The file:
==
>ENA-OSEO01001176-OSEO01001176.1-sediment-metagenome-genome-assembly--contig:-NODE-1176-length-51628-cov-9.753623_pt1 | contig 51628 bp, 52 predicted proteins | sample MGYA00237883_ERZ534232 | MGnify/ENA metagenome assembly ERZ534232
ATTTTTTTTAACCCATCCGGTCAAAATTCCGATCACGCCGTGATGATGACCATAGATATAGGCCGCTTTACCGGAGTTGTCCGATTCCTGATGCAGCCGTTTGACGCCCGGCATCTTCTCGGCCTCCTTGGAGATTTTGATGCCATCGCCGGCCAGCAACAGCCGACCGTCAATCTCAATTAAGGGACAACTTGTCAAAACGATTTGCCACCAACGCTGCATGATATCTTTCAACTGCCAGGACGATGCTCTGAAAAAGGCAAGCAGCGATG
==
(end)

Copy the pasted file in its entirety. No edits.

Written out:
>ENA-OSEO01001176-OSEO01001176.1-sediment-metagenome-genome-assembly--contig:-NODE-1176-length-51628-cov-9.753623_pt1 | contig 51628 bp, 52 predicted proteins | sample MGYA00237883_ERZ534232 | MGnify/ENA metagenome assembly ERZ534232
ATTTTTTTTAACCCATCCGGTCAAAATTCCGATCACGCCGTGATGATGACCATAGATATAGGCCGCTTTACCGGAGTTGTCCGATTCCTGATGCAGCCGTTTGACGCCCGGCATCTTCTCGGCCTCCTTGGAGATTTTGATGCCATCGCCGGCCAGCAACAGCCGACCGTCAATCTCAATTAAGGGACAACTTGTCAAAACGATTTGCCACCAACGCTGCATGATATCTTTCAACTGCCAGGACGATGCTCTGAAAAAGGCAAGCAGCGATG